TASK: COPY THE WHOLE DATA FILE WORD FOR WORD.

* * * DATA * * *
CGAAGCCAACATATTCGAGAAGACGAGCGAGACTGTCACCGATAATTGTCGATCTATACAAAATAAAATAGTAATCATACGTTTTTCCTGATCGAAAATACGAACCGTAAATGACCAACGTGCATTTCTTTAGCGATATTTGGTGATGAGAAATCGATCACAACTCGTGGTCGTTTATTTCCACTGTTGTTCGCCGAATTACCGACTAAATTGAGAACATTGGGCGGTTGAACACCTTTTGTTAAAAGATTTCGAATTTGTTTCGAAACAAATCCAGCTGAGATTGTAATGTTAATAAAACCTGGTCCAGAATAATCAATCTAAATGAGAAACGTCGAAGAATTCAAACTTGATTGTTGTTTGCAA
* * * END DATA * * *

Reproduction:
CGAAGCCAACATATTCGAGAAGACGAGCGAGACTGTCACCGATAATTGTCGATCTATACAAAATAAAATAGTAATCATACGTTTTTCCTGATCGAAAATACGAACCGTAAATGACCAACGTGCATTTCTTTAGCGATATTTGGTGATGAGAAATCGATCACAACTCGTGGTCGTTTATTTCCACTGTTGTTCGCCGAATTACCGACTAAATTGAGAACATTGGGCGGTTGAACACCTTTTGTTAAAAGATTTCGAATTTGTTTCGAAACAAATCCAGCTGAGATTGTAATGTTAATAAAACCTGGTCCAGAATAATCAATCTAAATGAGAAACGTCGAAGAATTCAAACTTGATTGTTGTTTGCAA